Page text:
A group of lawmakers in the U.S. House of Representatives has introduced a bill to amend the Constitution in an effort to fight the influence of so-called “dark money” in politics.
The “We the People” Amendment would overturn the Supreme Court’s 2010 Citizens United decision, which said corporations have the same constitutional rights as individuals and identified political donations as a protected form of free speech. Keyan Bliss, communications director for the group Move to Amend, said that ruling freed up corporations, some backed by foreign entities, to pour cash into American elections to influence the outcome.
“This basically has precipitated the rise of super PACS, which have now helped increase campaign spending during general elections to record highs, every election,” he said. “In short, our voices are being drowned out in favor of wealthy corporate interests.”
People who agreed with the Supreme Court decision take the view that corporations should have the First Amendment right to free speech and the right to donate as much as they want privately to any candidate or cause.
Long road ahead to become part of constitution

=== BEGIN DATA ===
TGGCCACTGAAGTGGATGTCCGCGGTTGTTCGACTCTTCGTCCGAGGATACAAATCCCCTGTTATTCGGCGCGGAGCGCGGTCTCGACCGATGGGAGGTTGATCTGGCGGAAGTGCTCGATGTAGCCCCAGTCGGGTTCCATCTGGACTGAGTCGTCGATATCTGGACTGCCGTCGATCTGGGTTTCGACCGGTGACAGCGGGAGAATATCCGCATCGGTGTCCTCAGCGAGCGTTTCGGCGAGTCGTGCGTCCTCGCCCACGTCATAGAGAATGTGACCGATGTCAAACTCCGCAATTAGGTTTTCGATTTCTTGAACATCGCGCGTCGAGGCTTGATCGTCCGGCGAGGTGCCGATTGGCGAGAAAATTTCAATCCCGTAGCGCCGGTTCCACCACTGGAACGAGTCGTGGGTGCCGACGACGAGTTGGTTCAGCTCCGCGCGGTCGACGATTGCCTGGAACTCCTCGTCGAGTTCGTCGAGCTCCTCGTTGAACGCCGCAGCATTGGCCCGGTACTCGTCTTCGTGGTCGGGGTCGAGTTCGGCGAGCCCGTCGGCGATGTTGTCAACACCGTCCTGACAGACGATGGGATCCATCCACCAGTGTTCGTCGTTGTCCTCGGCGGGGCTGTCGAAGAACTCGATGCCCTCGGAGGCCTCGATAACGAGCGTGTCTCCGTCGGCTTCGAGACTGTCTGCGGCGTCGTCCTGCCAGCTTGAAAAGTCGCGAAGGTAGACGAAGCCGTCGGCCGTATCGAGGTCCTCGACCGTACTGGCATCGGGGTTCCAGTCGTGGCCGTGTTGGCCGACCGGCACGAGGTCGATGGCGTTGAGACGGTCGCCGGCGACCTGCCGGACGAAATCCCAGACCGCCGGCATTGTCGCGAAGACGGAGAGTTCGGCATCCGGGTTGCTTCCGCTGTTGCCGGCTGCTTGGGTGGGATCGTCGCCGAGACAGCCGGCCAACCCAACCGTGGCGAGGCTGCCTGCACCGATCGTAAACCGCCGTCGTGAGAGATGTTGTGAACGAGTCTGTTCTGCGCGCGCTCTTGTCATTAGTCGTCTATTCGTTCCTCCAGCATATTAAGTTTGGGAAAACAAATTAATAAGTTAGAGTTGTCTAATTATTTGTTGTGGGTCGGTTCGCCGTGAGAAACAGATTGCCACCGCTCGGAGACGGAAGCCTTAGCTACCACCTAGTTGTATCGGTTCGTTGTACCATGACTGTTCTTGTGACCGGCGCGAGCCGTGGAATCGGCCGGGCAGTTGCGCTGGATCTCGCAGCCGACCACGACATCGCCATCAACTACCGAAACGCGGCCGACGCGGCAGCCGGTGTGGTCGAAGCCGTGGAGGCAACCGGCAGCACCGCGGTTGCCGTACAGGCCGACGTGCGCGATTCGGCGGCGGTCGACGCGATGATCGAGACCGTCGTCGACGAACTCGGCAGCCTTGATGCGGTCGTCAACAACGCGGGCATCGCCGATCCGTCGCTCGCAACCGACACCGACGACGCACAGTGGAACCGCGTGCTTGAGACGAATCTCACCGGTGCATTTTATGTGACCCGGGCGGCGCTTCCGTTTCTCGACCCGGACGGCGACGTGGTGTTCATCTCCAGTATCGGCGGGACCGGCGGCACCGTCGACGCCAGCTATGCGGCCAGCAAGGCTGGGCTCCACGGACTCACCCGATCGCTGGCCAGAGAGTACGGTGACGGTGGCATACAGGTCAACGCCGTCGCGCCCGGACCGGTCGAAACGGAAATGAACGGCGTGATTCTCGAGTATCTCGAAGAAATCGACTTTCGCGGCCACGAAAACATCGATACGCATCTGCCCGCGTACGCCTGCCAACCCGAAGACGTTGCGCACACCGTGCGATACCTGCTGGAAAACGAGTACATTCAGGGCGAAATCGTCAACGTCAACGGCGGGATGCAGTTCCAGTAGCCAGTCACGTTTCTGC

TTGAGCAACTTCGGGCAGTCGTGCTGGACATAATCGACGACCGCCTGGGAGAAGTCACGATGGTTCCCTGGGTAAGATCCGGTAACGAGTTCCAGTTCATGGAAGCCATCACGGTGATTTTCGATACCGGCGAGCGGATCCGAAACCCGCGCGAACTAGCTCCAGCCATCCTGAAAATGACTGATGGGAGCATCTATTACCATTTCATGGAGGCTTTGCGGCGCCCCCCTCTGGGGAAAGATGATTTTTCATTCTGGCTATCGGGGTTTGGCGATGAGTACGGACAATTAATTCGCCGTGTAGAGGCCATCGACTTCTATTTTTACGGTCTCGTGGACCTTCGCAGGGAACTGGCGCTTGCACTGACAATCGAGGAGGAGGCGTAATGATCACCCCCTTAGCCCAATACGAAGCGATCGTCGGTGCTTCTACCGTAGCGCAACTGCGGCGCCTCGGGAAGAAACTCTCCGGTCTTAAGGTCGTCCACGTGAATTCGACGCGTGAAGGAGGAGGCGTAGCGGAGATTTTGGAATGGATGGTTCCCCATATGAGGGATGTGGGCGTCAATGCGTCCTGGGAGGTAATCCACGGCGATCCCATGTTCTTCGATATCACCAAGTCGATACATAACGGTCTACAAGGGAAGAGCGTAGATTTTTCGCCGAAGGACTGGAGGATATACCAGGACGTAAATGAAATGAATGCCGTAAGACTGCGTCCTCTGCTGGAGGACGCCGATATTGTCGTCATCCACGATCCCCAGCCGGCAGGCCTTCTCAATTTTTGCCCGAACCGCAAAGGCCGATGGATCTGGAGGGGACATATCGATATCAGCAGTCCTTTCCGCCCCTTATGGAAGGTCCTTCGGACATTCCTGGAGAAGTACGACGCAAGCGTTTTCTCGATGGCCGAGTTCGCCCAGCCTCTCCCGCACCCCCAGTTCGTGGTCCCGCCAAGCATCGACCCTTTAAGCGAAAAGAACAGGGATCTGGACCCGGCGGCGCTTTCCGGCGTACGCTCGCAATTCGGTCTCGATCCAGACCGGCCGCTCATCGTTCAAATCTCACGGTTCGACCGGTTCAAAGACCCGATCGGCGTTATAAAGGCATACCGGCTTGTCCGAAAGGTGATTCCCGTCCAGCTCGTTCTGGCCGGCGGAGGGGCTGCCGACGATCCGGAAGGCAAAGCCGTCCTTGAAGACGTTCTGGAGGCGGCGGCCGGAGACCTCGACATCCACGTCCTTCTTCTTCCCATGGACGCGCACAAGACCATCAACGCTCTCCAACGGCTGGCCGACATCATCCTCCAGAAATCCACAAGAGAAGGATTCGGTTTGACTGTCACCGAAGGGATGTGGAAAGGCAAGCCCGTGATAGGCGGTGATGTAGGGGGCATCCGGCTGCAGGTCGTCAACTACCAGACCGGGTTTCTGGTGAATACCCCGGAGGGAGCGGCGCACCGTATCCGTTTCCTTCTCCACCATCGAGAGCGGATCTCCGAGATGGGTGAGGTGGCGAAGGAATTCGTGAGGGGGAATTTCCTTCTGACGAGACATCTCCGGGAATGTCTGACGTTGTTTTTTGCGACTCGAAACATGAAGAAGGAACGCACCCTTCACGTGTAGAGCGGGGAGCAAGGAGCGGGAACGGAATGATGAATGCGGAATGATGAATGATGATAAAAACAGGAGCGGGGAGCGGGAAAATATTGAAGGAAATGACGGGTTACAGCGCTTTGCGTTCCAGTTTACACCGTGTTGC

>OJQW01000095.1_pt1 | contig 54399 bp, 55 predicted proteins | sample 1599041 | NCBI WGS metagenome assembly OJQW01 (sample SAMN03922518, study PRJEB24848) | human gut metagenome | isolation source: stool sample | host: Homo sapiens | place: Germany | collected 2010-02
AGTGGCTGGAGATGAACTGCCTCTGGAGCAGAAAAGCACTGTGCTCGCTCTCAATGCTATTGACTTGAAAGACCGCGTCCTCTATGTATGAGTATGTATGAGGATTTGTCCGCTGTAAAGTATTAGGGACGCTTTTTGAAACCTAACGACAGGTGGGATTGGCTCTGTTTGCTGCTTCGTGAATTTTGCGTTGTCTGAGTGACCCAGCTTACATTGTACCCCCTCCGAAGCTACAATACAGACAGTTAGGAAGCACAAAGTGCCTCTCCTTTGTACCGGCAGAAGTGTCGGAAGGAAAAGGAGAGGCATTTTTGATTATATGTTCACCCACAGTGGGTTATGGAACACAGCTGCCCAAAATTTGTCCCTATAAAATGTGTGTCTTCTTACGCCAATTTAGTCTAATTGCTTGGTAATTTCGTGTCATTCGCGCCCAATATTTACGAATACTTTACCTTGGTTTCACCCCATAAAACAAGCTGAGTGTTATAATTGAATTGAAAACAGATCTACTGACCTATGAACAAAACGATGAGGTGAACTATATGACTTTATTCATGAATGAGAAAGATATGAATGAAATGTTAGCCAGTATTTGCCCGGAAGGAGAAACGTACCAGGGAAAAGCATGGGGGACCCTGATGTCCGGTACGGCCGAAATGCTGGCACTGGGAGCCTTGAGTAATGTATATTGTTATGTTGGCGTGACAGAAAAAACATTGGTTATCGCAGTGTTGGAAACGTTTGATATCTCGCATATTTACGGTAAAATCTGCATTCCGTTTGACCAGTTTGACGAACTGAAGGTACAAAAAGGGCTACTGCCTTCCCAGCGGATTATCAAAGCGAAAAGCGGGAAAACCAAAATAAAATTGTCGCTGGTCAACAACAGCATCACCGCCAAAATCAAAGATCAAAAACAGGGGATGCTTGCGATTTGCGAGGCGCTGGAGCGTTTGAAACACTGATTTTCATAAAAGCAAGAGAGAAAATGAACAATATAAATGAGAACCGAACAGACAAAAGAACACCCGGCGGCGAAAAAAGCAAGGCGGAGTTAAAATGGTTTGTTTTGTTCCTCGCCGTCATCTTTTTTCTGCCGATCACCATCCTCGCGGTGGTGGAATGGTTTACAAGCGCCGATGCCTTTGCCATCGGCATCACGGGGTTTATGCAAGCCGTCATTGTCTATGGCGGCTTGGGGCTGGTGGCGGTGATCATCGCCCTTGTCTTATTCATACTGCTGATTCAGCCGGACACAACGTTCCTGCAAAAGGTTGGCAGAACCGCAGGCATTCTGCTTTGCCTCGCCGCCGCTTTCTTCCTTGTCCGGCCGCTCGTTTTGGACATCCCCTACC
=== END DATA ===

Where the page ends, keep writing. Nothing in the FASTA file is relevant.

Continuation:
To pass, the amendment either would need a two-thirds vote in both houses of Congress and then be passed by three-quarters of state legislatures, or three-quarters of the states could approve it and force a constitutional convention.
The amendment has been introduced multiple times in the past few years, but the Republican majority in Congress has blocked a vote. However, Bliss said 18 states and hundreds of city councils and county boards have passed nonbinding resolutions supporting the idea of overturning Citizens United.
“We’re hoping that we are able to pressure Congress to take action,” he said, “with the threat that states will take action if they do not.”
Bliss said Move to Amend is working to build its grassroots operation in Nevada and other states, and is planning a public forum March 14 in Reno.
The text of the proposed amendment is online at movetoamend.org.